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US pro-democracy worker stopped at Egypt airport

CAIRO -- An American woman banned from leaving Egypt as part of its crackdown on foreign-funded pro-democracy groups was stopped from boarding an international flight Thursday, Cairo airport officials said.

The officials said Mary Elizabeth Whitehead, 56, was trying to board a flight to Germany minutes before take off, when airport security stopped her. She had taken no luggage with her. The officials spoke on condition of anonymity in line with police regulations.


The spat over the non-government groups has caused the deepest crisis in Washington's relations with Cairo in decades, particularly after strong ties under ousted leader Hosni Mubarak's nearly 30-year-long rule.

Government officials accuse the organizations of interfering in Egypt's internal affairs and carrying out political activities unrelated to their civil society work.

According to the security officials, Whitehead was listed among seven Americans who are barred from travel by Egypt's attorney general. Some have sought refuge at the American Embassy in Cairo, including the son of U.S. Transportation Secretary Ray LaHood, who heads the International Republican Institute's office in Egypt.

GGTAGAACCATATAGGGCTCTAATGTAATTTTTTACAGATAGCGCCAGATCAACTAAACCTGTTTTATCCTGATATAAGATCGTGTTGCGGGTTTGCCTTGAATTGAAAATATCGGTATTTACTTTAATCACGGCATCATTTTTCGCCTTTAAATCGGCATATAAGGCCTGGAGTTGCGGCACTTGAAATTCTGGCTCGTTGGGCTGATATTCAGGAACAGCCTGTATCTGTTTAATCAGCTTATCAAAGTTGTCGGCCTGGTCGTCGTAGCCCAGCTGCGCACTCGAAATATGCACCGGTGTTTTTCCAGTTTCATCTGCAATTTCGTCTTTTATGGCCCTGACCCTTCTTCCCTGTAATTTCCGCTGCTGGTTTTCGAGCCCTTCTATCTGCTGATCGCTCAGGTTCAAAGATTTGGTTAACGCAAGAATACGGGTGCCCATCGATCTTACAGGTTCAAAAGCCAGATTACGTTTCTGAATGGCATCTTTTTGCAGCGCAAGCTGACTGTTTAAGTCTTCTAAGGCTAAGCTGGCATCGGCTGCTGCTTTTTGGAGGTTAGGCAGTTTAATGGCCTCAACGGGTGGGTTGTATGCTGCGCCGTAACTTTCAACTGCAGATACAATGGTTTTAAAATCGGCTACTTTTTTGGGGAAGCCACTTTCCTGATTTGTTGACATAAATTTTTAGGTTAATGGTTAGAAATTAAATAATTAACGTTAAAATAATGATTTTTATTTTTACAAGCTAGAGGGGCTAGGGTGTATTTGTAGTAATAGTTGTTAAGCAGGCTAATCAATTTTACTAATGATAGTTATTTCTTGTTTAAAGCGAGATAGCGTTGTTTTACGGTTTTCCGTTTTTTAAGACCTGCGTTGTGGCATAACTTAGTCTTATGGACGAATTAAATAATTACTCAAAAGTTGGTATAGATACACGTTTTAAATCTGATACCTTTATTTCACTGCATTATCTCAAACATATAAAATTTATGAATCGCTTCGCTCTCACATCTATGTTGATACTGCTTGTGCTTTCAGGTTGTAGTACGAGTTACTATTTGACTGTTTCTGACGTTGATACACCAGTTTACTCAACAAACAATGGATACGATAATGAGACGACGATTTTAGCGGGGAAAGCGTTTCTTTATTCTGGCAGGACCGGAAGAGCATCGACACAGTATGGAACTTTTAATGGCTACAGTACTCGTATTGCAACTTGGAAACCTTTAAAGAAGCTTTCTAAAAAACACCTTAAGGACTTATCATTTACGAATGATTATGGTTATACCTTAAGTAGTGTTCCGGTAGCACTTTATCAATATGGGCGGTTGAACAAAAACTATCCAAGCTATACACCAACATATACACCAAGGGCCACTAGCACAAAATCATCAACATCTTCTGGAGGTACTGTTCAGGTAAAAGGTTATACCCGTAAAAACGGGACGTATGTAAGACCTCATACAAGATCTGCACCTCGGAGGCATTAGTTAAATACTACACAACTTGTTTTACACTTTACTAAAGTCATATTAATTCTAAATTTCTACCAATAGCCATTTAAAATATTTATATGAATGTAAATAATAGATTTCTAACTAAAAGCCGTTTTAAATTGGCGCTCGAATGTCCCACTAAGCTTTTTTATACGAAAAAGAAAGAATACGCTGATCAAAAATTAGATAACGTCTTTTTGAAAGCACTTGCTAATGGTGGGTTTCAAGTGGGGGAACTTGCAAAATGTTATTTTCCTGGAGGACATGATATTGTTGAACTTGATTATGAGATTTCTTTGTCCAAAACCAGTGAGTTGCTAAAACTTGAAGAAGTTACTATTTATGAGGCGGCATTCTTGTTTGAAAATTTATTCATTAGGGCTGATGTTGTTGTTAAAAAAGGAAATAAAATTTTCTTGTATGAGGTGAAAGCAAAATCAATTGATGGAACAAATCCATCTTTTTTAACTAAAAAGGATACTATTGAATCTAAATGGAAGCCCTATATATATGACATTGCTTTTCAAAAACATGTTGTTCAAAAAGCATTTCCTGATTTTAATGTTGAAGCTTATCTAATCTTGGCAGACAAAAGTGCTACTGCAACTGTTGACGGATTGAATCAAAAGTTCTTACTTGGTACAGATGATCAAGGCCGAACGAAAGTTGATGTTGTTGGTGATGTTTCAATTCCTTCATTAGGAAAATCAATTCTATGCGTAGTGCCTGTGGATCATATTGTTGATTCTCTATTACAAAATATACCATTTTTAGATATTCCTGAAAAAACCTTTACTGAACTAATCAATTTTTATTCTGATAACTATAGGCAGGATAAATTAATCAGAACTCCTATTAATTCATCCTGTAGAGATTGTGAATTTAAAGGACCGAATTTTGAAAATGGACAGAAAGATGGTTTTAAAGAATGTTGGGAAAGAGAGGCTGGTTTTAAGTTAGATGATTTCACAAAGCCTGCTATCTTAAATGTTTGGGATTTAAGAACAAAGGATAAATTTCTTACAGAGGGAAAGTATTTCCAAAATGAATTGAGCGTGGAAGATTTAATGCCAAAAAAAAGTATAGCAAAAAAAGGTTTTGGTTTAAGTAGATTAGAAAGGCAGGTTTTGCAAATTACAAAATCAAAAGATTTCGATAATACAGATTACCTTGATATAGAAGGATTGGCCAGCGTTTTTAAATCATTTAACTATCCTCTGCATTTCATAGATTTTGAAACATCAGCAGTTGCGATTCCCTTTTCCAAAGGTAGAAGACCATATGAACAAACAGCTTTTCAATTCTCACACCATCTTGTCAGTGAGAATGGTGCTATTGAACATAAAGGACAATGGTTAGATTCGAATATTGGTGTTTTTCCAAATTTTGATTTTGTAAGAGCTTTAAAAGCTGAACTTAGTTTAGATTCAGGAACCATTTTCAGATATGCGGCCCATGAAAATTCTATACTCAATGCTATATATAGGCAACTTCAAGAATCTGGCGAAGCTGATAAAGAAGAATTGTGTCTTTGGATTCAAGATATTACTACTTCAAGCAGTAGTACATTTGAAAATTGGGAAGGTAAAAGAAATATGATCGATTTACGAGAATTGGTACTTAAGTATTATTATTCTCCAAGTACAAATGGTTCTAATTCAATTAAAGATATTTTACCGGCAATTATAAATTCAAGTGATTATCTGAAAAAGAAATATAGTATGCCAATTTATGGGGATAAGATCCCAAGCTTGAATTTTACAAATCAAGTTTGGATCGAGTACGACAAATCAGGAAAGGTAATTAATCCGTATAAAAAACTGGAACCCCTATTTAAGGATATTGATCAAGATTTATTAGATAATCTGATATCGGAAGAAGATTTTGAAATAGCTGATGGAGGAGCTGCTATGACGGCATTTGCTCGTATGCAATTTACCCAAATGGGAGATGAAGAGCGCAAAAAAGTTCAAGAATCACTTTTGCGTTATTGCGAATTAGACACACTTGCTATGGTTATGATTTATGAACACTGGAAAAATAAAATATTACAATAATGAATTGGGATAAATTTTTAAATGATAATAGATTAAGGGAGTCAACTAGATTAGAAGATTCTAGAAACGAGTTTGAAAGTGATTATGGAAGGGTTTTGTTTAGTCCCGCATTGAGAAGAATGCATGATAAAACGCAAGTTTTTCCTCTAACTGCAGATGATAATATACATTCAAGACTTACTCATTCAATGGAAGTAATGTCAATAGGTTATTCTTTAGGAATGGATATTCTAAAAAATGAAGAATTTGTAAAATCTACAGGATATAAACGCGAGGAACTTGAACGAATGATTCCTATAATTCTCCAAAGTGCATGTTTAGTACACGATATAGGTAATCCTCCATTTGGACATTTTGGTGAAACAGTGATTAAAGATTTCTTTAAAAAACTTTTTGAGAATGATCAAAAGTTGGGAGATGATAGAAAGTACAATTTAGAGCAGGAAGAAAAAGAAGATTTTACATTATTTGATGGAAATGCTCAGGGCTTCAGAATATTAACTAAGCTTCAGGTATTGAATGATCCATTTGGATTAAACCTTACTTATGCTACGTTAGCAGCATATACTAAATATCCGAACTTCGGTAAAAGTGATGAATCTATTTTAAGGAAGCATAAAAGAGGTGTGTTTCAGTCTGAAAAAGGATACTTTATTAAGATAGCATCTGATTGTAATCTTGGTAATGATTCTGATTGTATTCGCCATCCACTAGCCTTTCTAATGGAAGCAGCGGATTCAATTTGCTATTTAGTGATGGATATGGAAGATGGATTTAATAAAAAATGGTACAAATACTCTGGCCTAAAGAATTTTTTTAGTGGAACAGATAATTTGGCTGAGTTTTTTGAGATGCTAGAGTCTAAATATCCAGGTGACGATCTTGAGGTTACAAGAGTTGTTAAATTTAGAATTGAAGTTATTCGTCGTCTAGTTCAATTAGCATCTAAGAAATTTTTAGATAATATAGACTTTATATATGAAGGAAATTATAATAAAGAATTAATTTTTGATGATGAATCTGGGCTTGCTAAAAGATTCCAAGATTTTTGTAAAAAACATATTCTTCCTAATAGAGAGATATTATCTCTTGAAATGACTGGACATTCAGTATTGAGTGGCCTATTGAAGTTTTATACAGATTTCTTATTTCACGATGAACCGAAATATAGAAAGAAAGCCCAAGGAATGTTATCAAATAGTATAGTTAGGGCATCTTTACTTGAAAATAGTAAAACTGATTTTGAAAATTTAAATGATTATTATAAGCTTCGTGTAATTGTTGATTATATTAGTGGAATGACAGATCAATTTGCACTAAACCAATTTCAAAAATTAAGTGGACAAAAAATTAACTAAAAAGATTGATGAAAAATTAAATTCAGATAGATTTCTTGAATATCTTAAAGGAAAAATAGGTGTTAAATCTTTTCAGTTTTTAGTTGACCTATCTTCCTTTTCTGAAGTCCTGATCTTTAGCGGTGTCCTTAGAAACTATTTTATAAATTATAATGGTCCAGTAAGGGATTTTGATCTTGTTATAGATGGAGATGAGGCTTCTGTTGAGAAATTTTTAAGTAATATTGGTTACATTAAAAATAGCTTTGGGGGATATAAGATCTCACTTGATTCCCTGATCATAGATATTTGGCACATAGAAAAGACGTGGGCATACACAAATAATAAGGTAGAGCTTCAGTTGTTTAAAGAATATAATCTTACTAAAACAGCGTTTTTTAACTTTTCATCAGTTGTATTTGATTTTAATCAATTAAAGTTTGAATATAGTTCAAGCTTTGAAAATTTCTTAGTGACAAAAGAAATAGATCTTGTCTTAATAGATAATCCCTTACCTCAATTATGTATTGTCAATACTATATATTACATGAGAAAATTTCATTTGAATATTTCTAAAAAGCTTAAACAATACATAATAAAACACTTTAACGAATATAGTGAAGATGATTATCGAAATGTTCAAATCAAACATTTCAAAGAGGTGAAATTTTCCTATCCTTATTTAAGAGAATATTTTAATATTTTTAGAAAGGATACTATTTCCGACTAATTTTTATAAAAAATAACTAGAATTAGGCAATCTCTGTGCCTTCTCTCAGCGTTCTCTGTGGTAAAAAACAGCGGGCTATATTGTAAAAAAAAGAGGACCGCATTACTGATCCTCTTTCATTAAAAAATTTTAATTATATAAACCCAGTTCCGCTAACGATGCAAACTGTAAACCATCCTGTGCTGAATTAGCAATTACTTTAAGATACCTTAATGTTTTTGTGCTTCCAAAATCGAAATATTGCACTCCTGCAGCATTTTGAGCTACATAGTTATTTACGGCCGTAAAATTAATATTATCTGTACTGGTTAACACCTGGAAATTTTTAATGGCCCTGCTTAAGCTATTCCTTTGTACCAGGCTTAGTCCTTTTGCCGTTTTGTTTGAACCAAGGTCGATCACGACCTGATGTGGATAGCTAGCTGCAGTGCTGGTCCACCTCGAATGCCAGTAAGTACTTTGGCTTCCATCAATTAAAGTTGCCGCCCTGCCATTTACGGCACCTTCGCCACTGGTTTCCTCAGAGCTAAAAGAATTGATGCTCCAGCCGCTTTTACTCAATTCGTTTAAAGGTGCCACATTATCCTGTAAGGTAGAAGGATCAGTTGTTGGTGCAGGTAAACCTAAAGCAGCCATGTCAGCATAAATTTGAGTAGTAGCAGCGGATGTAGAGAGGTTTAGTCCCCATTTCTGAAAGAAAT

US Secretary of Transportation Ray LaHood's son is one of several people currently not allowed to leave Egypt as tensions mount between America and the Middle Eastern country.

The U.S. State Department says there are a total of 16 Americans facing trial. Egypt's state news agency says, however, that 19 Americans are facing trial on charges that include the illegal use of foreign funds and operating offices without licenses.

American officials have threatened to cut $1.5 billion in annual aid to Egypt over the NGO crisis.

Egyptian authorities have responded by blasting what they call U.S. meddling in the country's legal and internal affairs.

Egypt's Foreign Minister Mohammed Amr said Thursday the case has nothing to do with the government and is in the judiciary's hands.

"It is being dealt with legally and it is not for the Egyptian government to get involved in the judicial process," he said, adding that U.S. aid to Egypt was not without mutual interest.

Retaliation?
Egyptian civil rights campaigners say the investigations are retaliation by Egypt's ruling generals against pro-democracy groups that have been among the army's harshest critics since it took power when Mubarak was overthrown last February.

The 43 accused are due to go on trial on Sunday, charged with working in the country without proper legal registration, according to a judicial source.

The Americans work for four U.S.-based groups: the International Republican Institute, the National Democratic Institute, Freedom House and a group that trains journalists.

President Barack Obama has urged Egypt's military rulers to drop the investigation, and high-level officials, including Republican Sen. John McCain, have flown in to Cairo to seek a solution.

After meeting with military ruler Field Marshal Hussein Tantawi, McCain said he was given assurances that Egyptian leaders were working "very diligently" to try to resolve the NGO issue.

Reuters and The Associated Press contributed to this report.